OPEN – Bells Line Road between Mt Wilson and Mt Tomah (Pierces Pass, Bowens Creek, Banksy, Mt Banks) has reopened as a single lane 40km/h road. Expect delays during weekends.

CLOSED – Pulpit Rock Road (Bellbird Wall – full closure due to fire and flood damage)

Erosion on tracks

With half a metre of rain pouring onto the mountains in a week we have seen huge damage to approach tracks to many crags. Please avoid crags that do not have “official” hardened tourist tracks to them for at least a week. If you are walking in mud then it’s probably a bad idea to be on that track. It only takes a few people to ruin an approach track for decades to come. Avoid driving on dirt roads – walk if you have to. Consider donating to Crag Care to help finance the inevitable repair of climbing area tracks.

Walking track to Centennial Glen 21st March 2021

Wet rock – stay off!

Blue Mountains rock is incredibly fragile when wet. Climbing on wet rock can break key holds and cause grooves to be worn into the rock from ropes. Please allow our crags to fully dry before pulling on. This extraordinary rain event has dampened every piece of rock – even the caves. Expect to wait for at least a week of good sunny weather before the rock will be fully dry and ok to climb on. If a hold is oozing water on an otherwise dry section of rock please avoid using it. Pick another project. Trad gear is also greatly compromised when placed into wet rock. This applies to all NSW sandstone cliffs including Sydney and Nowra crags.

Shipley is a wet seeping mess

Don’t be a statistic

Local emergency services, including NSW Police Rescue and the SES, are hard at work dealing with flooding and cleanups in the town areas and don’t need the additional strain of rescuing injured or trapped rock climbers in remote areas. We have already seen reports of bushwalkers & kayakers having to be rescued and the public outcry from wasted resources is not a good look. Reconsider visiting remote areas and choose routes that are safe and easy to get to for rescue personal if your day goes pear shaped.

Flash flooding

As the ground is 100% saturated any further heavy rain will cause immediate flash flooding. Some climbing areas are approached via access tracks near waterfalls and canyons. These are not safe areas to be in during flash flood events. You can easily become trapped if rain fall causes flash flooding on the approach trails (in particular Porters Pass is a very susceptible to flash flooding).

Steps down to Porters Pass hit by flash flooding 20th March 2021

Falling trees, landslides and rockfall

As dirt turns to mud the usually solid structure holding everything together is gone. Trees topple when their roots can no longer hold them up in the mud. This is not only a direct danger to your head, but a fallen tree can also block roads and bring down powerlines across paths. Just because you managed to drive into that sneaky crag doesn’t mean you will be able to get out again. We have seen several minor landslides this week, including at Shipley, and there will be plenty more to come. Last years floods saw huge slips at Narrow Neck and Wentworth Falls that removed tracks, ladders and other infrastructure. Who can forget when the whole cliff fell down at Medlow Bath a few years back? Wet weather is what triggers these events. Rock fall is also common for months after fires/floods – even at popular crags. Consider wearing a helmet.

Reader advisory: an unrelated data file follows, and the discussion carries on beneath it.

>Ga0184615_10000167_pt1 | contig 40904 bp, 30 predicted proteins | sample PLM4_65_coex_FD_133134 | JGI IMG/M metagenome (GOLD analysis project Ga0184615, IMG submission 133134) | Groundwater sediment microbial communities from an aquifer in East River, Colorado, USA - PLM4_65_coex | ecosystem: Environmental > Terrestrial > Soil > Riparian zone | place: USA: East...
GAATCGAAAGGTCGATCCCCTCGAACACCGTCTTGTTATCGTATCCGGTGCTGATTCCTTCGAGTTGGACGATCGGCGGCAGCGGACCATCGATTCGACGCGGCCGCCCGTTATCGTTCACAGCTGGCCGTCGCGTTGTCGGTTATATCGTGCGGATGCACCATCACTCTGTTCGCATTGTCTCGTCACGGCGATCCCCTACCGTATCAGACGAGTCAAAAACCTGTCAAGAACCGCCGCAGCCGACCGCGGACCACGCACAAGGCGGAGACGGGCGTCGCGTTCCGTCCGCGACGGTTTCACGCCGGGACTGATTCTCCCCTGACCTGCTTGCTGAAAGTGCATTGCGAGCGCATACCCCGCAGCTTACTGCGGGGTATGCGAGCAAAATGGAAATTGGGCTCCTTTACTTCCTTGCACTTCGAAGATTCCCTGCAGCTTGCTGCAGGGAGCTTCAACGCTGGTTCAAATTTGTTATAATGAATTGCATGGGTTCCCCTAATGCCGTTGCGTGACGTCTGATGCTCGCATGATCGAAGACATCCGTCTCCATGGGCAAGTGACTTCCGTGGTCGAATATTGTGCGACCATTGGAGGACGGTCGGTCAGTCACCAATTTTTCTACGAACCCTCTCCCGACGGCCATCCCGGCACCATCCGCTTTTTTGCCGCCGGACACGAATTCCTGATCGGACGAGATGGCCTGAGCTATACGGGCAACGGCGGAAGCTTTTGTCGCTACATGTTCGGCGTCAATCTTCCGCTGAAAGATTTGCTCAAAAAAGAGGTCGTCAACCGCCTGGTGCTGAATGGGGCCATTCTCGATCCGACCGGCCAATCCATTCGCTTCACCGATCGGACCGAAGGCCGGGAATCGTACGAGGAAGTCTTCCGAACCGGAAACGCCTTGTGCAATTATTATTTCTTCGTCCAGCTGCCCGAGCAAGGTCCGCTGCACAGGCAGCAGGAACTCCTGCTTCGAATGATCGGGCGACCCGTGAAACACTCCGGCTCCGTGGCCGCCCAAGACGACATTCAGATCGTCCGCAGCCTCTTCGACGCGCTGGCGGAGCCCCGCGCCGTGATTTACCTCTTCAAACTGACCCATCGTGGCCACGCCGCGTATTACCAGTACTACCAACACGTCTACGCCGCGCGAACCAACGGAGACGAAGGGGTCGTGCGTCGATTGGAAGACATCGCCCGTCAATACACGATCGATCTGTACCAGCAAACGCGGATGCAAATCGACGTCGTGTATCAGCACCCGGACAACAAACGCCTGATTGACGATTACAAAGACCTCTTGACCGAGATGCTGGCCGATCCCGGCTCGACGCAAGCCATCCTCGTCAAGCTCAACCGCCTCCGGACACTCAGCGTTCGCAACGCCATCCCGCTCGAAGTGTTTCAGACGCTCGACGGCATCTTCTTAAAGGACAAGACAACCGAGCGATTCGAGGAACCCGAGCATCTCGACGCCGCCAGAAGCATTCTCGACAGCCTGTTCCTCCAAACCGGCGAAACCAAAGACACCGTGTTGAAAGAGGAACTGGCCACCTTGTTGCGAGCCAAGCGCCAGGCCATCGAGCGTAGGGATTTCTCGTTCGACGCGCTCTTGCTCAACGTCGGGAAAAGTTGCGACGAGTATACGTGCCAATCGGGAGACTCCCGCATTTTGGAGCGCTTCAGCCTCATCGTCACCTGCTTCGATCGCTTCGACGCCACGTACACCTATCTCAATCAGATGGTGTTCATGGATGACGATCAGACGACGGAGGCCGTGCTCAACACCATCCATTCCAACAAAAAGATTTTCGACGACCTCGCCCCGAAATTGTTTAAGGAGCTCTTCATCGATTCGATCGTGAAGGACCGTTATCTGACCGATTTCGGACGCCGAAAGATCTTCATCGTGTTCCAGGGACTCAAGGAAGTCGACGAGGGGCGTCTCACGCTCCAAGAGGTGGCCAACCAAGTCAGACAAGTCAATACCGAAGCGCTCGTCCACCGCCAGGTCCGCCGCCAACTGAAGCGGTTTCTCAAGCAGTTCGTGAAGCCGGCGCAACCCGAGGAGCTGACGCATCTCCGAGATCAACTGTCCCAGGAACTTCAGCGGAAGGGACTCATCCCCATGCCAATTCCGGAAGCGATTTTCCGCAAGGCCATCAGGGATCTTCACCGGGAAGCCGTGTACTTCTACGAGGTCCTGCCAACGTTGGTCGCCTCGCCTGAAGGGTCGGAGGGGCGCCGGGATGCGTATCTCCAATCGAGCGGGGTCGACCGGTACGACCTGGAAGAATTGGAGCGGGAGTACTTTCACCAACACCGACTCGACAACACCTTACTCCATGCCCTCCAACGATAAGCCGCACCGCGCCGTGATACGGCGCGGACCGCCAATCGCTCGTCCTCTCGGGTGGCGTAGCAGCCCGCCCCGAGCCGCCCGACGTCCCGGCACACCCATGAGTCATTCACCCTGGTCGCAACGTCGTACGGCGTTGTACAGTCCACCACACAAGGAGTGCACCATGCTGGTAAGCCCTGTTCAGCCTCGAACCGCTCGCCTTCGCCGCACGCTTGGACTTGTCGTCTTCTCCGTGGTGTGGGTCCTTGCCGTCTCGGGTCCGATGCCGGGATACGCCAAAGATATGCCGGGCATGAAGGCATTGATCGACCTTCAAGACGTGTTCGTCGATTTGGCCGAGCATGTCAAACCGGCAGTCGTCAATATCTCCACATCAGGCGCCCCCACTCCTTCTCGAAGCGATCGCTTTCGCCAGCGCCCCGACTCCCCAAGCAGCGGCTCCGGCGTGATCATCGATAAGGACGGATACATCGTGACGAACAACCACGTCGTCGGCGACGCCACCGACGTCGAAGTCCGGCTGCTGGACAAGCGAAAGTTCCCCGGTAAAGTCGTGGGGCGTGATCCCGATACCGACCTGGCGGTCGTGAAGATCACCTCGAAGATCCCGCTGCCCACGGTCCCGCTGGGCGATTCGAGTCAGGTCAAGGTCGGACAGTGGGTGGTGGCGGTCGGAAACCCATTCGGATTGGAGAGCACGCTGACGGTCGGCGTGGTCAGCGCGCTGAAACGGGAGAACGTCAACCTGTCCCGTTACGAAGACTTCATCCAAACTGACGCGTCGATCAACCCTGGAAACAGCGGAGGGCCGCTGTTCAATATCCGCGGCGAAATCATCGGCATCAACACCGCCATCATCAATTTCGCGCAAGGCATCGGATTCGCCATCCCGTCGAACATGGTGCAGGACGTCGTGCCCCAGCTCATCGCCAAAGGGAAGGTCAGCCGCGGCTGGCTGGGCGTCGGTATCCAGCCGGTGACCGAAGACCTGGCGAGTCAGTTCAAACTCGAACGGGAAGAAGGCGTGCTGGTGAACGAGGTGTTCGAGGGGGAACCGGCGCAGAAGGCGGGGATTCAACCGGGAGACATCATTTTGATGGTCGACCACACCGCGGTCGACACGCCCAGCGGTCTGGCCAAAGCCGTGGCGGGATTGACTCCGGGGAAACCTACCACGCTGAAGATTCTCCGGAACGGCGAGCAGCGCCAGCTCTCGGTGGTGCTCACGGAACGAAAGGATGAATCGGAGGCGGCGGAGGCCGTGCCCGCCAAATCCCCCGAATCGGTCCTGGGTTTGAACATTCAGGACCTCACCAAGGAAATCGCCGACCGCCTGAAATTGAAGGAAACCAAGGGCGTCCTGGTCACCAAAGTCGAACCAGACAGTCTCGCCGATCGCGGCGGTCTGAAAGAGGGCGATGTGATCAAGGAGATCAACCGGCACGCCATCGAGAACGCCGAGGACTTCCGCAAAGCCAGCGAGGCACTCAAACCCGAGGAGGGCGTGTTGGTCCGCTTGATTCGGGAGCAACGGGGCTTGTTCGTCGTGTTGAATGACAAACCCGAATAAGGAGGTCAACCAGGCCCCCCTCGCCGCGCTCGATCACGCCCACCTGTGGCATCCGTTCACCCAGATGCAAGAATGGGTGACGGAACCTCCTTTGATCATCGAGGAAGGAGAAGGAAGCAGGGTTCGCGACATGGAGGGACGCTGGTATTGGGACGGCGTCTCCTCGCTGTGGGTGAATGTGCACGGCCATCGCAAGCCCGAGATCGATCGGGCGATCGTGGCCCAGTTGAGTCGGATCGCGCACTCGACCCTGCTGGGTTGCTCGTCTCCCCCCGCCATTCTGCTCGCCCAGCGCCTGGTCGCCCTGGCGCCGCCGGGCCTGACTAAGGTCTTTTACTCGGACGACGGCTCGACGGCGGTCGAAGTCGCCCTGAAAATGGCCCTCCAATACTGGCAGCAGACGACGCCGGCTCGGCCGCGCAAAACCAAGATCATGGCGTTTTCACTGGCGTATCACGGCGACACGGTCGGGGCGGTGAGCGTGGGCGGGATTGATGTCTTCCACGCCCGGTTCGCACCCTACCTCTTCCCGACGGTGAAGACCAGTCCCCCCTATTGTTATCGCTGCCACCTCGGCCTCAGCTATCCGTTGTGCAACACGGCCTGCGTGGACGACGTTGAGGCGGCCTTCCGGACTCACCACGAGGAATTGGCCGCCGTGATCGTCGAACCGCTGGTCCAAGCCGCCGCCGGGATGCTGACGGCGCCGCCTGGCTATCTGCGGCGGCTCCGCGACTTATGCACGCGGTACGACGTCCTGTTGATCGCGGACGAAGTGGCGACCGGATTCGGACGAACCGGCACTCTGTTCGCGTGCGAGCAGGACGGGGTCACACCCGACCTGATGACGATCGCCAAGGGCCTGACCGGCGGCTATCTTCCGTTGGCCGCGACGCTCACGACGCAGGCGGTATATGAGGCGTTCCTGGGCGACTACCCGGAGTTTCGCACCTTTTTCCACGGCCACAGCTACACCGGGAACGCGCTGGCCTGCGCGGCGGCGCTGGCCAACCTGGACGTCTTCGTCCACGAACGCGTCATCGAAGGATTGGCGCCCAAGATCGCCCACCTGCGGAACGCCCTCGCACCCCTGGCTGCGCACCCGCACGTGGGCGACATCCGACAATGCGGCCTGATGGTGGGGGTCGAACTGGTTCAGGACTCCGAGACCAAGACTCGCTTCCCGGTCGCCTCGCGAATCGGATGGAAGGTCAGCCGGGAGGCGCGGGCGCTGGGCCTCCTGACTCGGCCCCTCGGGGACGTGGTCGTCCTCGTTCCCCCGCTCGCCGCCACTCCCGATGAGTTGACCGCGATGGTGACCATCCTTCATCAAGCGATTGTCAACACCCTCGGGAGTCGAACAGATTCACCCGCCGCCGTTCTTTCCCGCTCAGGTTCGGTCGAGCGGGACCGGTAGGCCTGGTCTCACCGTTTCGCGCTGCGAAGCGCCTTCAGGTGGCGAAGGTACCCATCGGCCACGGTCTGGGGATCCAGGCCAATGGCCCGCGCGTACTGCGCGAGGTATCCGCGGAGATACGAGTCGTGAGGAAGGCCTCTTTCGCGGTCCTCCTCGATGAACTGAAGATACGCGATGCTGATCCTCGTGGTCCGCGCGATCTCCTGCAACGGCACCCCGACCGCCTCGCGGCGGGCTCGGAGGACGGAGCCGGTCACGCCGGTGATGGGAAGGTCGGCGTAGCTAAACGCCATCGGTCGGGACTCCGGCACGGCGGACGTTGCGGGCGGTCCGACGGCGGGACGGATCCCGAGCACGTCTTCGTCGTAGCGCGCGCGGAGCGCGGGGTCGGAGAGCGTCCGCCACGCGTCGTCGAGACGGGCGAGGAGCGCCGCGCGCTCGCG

Rockfall damage to walking tracks during floods March 2021
Landslide on ledge below Shipley Upper 23 March 2021

Landslide damage on walk in along Shipley Lower 23 March 2021

Liquid Chalk’s Rosin Problem

What’s the problem?

Many liquid chalk brands currently for sale in Australia contain rosin, otherwise known as pof, gum or colophonium. This substance does not wash off in water and creates highly polished holds over time. Rosin containing brands of liquid chalk should be avoided when climbing outdoors on natural rock and even at commercial gyms. This article will explain the problem and list the brands that are rosin free, and the ones that contain this controversial sticky substance.

Continue reading

Further information regarding access issues

Many climbers will be aware by now of recent media stories implying that rock climbers are disrespectful of Aboriginal cultural heritage, and the environment. Climbers are struggling to comprehend how this perception has come about.

Climbers have generally considered themselves good stewards of the environment, and supportive of Aboriginal rights and causes. The past few years have seen passionate debate, significant introspection and worsening media.  It is clearly time to reflect on this disparity in perception and look at what climbers can do to move forward. 

Whilst the recent SBS stories have been edited to create a narrative that is inflammatory, unbalanced, inaccurate and divisive, the issue remains that climbing has upset some Aboriginal people, and that climbers need to respond to this issue. 

https://acansw.wordpress.com/2020/10/31/in-reply-to-sbs-nitvs-story-about-thompsons-point-climbing/

More balanced reporting would have represented that climbers already have started down the path to improve communication with Aboriginal groups; improve education to foster greater understanding of Aboriginal connection to country;  and improve awareness and understanding regarding reconciliation. Climbers do recognise that there are areas where climbing is inappropriate.